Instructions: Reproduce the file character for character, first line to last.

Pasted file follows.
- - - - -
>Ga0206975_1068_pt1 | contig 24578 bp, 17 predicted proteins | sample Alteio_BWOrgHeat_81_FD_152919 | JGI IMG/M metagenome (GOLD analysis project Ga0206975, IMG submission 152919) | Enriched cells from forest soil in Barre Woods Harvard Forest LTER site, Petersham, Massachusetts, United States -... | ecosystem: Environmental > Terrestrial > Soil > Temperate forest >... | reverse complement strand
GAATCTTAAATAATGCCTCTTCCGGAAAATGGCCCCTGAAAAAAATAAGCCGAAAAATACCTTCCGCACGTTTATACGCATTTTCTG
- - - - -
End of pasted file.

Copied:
>Ga0206975_1068_pt1 | contig 24578 bp, 17 predicted proteins | sample Alteio_BWOrgHeat_81_FD_152919 | JGI IMG/M metagenome (GOLD analysis project Ga0206975, IMG submission 152919) | Enriched cells from forest soil in Barre Woods Harvard Forest LTER site, Petersham, Massachusetts, United States -... | ecosystem: Environmental > Terrestrial > Soil > Temperate forest >... | reverse complement strand
GAATCTTAAATAATGCCTCTTCCGGAAAATGGCCCCTGAAAAAAATAAGCCGAAAAATACCTTCCGCACGTTTATACGCATTTTCTG